A controversial and divisive US president is elected. State governments defy his will. Popular discontent erupts into low-level violence in several states. And then what?
We’ve been here before. In 1861, the newly elected president, Abraham Lincoln, had to be spirited through Baltimore on a secret train to Washington DC, to thwart a suspected assassination plot. Not long after he took power, a five-year civil war began.
Although it comprehensively lost the American civil war, the racist right in the US has for decades consoled itself by reading crazed “alternate history” novels, in which things turn out differently. Now, Time magazine has revealed that Steve Bannon, the White House chief of staff and Donald Trump’s closest aide, believes the next phase of American history should be as catastrophic and traumatic as the conflict of 1861-65.
“What if …” stories about the civil war entered popular literature in the 50s, about the time the Jim Crow system of apartheid was being challenged by black protesters. Ward Moore’s 1953 novel, Bring the Jubilee, has the Confederacy winning the war but freeing the slaves. So does If the South Had Won the Civil War, an imaginary history by leftwing writer McKinlay Kantor, published in 1960. In these and other 20th-century explorations of Confederate victory fantasy, the south wins but is forced to end slavery in order to unleash industrial capitalism. The subtext is not hard to decipher: the war between white American brothers was pointless, as economic development would have solved the problem of slavery anyway.
However, after the 80s, the new American right saw things differently. Newt Gingrich, then speaker of the House, now close supporter of Trump, took time out from impeaching Bill Clinton to co-author three excruciatingly dire alt-history novels about the civil war. In Never Call Retreat, the final in the trilogy, written by Gingrich with William Forstchen and Albert Hanser, the Union side wins the war but, by implication, the south wins the peace. With Sherman’s Union army poised to destroy Atlanta, the Confederate commander, Robert E Lee, persuades the south to surrender. “The patience of our opponents is at an end,” this fictional Lee tells the Confederate government. “We shall reap a terrible whirlwind that will scar our nation for generations to come.” Lincoln then delivers the Gettysburg address to a nation that has, by implication, made peace with the slaveowners and the ideology of white supremacy they lived by.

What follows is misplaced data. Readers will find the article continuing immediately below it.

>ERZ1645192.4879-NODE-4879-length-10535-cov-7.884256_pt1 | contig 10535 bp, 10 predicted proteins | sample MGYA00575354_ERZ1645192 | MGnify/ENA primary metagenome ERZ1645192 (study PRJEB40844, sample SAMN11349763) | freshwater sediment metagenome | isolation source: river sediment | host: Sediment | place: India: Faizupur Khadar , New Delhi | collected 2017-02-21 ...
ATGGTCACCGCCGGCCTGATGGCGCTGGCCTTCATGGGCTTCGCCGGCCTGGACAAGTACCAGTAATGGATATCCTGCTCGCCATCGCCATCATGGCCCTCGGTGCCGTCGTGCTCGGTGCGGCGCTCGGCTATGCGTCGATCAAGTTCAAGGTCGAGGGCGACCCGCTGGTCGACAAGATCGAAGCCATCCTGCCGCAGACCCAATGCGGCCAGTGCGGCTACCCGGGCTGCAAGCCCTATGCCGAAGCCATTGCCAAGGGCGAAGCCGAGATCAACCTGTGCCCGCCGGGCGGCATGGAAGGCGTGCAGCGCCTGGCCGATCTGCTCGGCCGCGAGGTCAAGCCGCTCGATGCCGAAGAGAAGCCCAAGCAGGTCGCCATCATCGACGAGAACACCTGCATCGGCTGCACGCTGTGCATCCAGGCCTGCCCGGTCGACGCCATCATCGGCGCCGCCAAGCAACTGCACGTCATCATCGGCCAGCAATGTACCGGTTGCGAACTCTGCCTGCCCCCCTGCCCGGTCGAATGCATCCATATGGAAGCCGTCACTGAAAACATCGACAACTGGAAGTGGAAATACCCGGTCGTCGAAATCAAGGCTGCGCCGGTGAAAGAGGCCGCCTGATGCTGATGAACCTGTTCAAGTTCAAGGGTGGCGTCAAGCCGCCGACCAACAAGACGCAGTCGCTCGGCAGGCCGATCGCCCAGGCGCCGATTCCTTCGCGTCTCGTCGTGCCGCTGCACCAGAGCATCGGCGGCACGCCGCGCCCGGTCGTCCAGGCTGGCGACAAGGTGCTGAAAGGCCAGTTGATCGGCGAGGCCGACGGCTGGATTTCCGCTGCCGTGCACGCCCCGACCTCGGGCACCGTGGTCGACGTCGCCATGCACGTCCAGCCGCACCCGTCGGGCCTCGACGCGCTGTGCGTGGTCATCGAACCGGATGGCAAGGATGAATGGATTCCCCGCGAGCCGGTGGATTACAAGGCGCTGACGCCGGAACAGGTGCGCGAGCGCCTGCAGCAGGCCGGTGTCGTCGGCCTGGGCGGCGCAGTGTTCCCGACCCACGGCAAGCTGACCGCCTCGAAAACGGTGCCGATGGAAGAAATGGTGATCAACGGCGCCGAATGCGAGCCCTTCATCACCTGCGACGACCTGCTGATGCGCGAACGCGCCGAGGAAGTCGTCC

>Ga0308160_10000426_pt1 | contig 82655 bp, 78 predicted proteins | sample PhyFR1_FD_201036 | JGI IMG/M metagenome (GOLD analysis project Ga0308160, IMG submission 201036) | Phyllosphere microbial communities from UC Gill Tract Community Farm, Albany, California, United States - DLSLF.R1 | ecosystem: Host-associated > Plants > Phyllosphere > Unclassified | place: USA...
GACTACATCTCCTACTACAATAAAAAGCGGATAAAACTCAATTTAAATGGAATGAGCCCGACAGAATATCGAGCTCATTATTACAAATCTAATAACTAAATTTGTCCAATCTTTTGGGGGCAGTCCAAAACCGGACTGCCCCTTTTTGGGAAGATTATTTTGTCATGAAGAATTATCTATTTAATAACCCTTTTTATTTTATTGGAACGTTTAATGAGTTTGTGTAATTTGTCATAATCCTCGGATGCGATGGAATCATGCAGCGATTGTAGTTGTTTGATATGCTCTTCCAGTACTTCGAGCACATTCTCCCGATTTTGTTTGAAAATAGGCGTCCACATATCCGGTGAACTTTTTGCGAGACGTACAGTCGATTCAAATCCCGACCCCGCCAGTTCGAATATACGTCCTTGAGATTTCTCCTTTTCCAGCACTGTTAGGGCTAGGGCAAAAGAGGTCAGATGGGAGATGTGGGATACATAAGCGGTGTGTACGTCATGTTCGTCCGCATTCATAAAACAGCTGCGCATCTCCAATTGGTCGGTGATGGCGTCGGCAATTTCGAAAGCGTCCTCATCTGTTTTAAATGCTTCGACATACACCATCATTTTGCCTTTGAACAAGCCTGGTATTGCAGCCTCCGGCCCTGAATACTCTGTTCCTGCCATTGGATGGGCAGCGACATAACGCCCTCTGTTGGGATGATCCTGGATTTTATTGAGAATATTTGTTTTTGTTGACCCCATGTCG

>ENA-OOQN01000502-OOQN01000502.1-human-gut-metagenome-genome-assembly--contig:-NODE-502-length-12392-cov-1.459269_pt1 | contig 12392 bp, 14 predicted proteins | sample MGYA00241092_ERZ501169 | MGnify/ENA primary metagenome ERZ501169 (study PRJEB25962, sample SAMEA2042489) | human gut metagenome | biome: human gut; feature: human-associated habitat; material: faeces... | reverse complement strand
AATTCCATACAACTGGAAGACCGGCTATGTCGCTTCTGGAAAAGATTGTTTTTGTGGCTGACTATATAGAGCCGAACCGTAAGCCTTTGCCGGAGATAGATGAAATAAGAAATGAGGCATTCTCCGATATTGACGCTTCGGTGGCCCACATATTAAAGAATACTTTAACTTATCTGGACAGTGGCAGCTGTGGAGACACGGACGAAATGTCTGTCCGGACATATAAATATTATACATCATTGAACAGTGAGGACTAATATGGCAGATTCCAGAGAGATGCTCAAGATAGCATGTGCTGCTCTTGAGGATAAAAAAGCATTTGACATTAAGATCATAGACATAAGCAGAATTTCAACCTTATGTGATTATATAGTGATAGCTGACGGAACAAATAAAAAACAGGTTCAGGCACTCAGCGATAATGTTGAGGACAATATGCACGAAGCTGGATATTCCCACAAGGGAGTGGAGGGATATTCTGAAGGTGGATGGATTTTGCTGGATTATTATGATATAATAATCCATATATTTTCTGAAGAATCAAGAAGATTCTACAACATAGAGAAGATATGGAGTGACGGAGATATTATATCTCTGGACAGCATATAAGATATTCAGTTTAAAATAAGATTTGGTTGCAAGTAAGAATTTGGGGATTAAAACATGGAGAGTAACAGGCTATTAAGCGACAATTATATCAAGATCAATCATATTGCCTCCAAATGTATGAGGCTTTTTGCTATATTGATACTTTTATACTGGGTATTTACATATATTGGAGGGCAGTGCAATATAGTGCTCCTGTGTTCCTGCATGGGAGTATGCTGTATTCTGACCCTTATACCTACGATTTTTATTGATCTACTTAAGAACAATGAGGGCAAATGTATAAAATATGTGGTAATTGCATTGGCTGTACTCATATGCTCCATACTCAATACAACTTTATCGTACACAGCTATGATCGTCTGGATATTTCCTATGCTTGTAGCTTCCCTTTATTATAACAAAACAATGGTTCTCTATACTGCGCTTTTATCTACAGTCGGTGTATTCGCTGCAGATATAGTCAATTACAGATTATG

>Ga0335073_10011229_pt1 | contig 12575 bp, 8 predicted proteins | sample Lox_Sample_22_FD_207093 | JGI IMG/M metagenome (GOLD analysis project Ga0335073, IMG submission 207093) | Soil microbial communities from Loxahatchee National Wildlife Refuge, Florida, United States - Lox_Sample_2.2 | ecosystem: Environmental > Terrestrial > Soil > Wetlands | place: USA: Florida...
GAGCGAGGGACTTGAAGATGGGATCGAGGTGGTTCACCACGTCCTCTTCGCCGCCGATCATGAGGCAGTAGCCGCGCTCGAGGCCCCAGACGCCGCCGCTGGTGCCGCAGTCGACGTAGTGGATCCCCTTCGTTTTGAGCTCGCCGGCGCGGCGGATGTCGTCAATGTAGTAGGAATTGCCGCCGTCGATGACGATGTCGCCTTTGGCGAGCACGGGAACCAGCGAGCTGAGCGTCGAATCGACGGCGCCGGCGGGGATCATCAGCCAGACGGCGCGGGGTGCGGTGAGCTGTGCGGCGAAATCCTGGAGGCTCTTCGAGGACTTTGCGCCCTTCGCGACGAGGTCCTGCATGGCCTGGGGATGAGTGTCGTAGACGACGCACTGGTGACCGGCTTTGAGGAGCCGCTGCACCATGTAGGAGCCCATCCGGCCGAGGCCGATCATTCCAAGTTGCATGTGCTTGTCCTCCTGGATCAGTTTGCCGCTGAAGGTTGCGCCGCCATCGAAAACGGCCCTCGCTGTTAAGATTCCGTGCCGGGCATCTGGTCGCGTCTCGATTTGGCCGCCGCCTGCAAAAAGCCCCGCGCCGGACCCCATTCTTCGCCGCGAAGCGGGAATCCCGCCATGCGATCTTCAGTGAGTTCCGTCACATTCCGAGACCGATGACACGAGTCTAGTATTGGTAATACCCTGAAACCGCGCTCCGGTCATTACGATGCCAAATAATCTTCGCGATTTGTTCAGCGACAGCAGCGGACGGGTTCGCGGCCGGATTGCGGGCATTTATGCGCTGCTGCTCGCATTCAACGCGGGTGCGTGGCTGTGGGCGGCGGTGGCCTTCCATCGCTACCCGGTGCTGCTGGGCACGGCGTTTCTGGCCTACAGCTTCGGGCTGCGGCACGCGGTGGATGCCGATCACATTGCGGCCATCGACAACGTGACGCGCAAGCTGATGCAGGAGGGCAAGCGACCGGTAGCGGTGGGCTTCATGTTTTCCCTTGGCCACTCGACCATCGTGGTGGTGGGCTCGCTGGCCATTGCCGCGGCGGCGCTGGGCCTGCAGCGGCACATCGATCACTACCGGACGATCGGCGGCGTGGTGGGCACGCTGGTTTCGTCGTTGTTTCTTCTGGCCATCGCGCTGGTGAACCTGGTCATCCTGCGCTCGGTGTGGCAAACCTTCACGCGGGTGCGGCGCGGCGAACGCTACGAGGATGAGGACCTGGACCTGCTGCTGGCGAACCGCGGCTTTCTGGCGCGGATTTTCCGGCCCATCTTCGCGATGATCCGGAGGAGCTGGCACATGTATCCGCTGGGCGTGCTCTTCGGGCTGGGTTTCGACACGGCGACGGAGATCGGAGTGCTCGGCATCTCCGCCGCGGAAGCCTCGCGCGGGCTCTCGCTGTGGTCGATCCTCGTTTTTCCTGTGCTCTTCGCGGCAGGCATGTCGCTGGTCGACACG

While you ponder the parallels with today, consider this statement from Bannon, made on his radio show in December 2015 to explain the worldview of his Breitbart website: “It’s war. It’s war. Every day, we put up: America’s at war, America’s at war. We’re at war.”
For Bannon, the No 1 enemy in this “war” is Islam, with China No 2. But there is also a fifth column in America to be dealt with as part of a “global existential war”. For Bannon, this fits into a generational theory of American power whereby the nation fulfils its destiny through a cycle of catastrophic crises: first, the revolution of 1776, then the civil war, then the intervention into the second world war and finally the crisis Bannon intends to provoke through Trump.
In Bannon and Gingrich, then, you have two men influencing the most powerful office in the world whose beliefs about the dynamics of US history could be best described as dangerous bullshit. Bannon fantasises about turning the culture war into a real one; Gingrich about the survival of an undestroyed south. Compared with them, Trump, whose fantasies appear to revolve around women, gold and tall buildings, has a much less dangerous imagination.
With the trashing of UC Berkeley in a riot against Breitbart star Milo Yiannopoulos, and with repeated physical clashes between white supremacists and anti-Trump supporters, the potential for escalation is clear. Dan Adamini, a Michigan Republican party official, tweeted that a “Kent State” solution should be applied to leftwing protesters – that is, shooting them dead, as the Ohio National Guard did in 1970.
For a new generation of protesters brought up on the myths of the post-1968 period, it is worth pointing out one big difference. This time, we are not facing cold-blooded conservatives defending an existing order, for whom the killing of four students at Kent State provoked a political crisis. This time, we are facing people who want the institutions of the US to explode. That’s what happens in the “Fourth Turning” theory that people such as Bannon believe in.
It’s chilling to acknowledge it but we must: large sections of the American right want another civil war. They have spent years amassing the weaponry for it; and their signifier of choice – hunting camouflage – also gives a major clue as to what they are thinking. In this situation, the choice of the US left, of minorities, of women should be: to resist – but do not give the enemy what they want.
The loudest squeal coming from the Trump camp last week was provoked by the judicial suspension of the anti-Muslim visa ban. Still louder squeals will be provoked if progressive-run states and cities begin to exercise their constitutional rights to defy Trump, as the San Francisco police did by suspending cooperation with the FBI counter-terrorism efforts.
Mass peaceful disobedience against Trump is a reality. Combined with judicial defence of the constitution, and determined resistance in Congress, it can ensure the White House becomes a padded cell for these fantasists – not the command bunker for American civil war 2.0.